Float through any social event with M's fast facts. This week Rachel Simhon explains premature obituaries.
Float through any social event with M's fast facts. This week Rachel Simhon explains premature obituaries. THE BASICS The announcement of the death of Canadian singer-songwriter Gordon Lightfoot threatened to sour the country's joy at the success of the Winter Olympics (Lightfoot, 71, is a national treasure). He is very much alive and heard the "news" on his car radio while driving back from the dentist.
THE HISTORY Down the years many celebrated people have wrongly been reported dead as a result of carelessness, misinformation or hoaxing. Some, such as British folk singer Dave Swarbrick, have been wryly accepting of it ("It isn't the first time I've died in Coventry"); others have been less than amused. In 2001, two Texas DJs were fired for starting a rumour that Britney Spears and Justin Timberlake had been killed in a car crash.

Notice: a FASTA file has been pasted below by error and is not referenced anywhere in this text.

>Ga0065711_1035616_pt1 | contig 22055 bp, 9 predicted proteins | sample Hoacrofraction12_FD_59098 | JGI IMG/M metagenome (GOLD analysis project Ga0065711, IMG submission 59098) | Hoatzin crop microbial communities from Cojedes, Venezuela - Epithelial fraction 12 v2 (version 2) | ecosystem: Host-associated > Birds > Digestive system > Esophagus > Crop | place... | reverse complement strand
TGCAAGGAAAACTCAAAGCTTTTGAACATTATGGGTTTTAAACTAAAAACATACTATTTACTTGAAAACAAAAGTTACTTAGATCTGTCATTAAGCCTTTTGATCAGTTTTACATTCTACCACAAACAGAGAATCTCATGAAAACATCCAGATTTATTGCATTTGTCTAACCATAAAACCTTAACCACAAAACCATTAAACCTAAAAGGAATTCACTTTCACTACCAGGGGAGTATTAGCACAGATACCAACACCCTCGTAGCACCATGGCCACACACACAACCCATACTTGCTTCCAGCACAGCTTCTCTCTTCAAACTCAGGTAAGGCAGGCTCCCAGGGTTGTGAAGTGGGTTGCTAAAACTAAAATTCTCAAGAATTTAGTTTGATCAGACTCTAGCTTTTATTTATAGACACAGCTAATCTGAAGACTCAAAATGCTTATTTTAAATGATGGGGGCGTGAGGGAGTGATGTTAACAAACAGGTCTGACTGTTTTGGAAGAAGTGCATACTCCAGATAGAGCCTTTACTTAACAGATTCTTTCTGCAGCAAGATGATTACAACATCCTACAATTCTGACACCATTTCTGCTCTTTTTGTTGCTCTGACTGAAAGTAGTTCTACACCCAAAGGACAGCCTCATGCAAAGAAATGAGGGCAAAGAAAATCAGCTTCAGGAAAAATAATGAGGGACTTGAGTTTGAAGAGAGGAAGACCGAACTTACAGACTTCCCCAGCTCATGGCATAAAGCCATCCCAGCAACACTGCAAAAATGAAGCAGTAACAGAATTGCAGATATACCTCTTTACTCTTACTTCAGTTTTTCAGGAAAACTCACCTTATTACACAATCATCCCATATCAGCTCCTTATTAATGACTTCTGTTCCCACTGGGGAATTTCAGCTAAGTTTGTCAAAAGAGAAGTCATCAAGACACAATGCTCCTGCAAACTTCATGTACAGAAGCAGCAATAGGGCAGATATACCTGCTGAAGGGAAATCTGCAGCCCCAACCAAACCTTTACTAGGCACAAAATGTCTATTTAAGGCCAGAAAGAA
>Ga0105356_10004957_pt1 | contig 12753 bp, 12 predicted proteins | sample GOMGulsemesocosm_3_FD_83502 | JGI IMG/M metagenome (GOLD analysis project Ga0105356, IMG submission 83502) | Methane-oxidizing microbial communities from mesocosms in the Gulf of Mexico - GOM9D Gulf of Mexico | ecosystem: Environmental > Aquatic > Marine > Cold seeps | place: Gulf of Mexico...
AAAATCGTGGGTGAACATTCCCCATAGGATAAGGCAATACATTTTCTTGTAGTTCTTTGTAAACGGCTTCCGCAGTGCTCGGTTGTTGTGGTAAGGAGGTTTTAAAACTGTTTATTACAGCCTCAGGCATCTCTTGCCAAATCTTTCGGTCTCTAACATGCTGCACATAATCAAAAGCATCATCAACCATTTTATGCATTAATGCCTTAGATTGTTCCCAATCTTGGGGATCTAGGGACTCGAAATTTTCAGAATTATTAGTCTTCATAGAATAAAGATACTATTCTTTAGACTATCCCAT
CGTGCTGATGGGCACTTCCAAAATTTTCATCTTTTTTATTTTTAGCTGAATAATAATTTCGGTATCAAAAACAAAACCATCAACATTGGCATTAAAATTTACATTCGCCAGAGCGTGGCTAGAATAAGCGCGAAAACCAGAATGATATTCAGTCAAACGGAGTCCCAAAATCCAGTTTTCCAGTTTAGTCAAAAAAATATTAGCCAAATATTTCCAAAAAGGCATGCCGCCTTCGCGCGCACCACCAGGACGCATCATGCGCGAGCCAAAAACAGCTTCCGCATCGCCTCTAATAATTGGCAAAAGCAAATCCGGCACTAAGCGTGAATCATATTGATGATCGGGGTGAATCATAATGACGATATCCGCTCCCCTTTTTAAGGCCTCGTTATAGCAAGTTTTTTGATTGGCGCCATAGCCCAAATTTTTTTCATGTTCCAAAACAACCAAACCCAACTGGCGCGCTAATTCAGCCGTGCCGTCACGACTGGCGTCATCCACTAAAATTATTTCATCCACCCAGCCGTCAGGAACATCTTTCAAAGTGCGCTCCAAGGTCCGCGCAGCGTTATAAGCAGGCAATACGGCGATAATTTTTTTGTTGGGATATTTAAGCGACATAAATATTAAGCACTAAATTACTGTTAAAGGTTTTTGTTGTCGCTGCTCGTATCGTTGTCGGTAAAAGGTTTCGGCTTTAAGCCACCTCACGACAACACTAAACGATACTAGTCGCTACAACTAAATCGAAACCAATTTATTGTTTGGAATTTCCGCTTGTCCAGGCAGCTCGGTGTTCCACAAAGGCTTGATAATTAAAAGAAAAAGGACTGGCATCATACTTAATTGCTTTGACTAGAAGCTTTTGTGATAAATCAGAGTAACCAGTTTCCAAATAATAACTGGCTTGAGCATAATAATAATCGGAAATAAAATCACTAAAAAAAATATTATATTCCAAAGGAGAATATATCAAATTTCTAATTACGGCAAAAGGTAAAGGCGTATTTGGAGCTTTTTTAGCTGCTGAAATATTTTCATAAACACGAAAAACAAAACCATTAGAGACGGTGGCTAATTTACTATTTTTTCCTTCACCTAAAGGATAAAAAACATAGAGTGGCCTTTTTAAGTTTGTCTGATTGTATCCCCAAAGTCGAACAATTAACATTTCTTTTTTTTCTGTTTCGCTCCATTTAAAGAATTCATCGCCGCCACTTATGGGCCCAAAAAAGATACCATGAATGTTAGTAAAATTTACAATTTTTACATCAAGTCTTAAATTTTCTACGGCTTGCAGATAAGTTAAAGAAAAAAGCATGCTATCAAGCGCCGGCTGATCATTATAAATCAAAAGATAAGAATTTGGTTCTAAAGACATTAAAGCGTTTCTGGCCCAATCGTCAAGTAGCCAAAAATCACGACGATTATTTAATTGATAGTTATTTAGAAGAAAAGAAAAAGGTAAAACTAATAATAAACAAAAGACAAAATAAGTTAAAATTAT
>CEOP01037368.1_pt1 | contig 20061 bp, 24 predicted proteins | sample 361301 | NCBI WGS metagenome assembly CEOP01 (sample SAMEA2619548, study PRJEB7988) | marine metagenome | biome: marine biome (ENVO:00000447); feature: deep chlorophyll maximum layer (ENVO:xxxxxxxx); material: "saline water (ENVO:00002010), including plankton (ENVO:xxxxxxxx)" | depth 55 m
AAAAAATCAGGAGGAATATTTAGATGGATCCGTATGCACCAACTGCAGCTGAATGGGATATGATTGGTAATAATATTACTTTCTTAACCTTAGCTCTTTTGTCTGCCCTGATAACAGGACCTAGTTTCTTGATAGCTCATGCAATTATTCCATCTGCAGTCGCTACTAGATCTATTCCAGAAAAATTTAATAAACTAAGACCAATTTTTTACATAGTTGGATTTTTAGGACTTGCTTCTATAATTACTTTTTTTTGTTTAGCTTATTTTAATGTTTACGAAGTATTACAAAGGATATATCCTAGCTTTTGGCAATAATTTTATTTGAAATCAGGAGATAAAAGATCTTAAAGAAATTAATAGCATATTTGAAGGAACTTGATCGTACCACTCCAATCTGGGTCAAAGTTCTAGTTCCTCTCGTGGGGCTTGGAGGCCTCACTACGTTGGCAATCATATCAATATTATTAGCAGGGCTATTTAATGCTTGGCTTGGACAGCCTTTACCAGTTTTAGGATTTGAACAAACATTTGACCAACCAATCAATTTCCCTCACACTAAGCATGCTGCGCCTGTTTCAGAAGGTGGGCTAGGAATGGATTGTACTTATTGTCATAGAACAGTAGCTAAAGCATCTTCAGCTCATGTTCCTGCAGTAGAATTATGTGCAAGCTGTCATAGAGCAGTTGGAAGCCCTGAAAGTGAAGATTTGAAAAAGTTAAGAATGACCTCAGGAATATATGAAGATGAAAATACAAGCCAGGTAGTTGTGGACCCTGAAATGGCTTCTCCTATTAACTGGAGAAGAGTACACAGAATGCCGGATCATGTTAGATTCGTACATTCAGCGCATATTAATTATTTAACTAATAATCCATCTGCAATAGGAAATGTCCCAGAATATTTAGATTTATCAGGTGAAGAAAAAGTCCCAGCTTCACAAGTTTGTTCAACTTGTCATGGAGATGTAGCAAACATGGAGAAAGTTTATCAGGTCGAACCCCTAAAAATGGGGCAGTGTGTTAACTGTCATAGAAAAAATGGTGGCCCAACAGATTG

THE FALLOUT The dead can't sue for libel, but the living certainly can, so it behoves the writers of disobliging obituaries to double-check this most basic fact before publishing. Many people are devastated to read of their own demise, but good can sometimes come of it: it is said that reading a premature obituary in which he was described as "the merchant of death" prompted Alfred Nobel, the inventor of dynamite, to institute his eponymous prizes.
THE CONVERSATION Now that you know what the world really thinks about you, keep your chin up and quote Oscar Wilde: "The only thing worse than being talked about is not being talked about."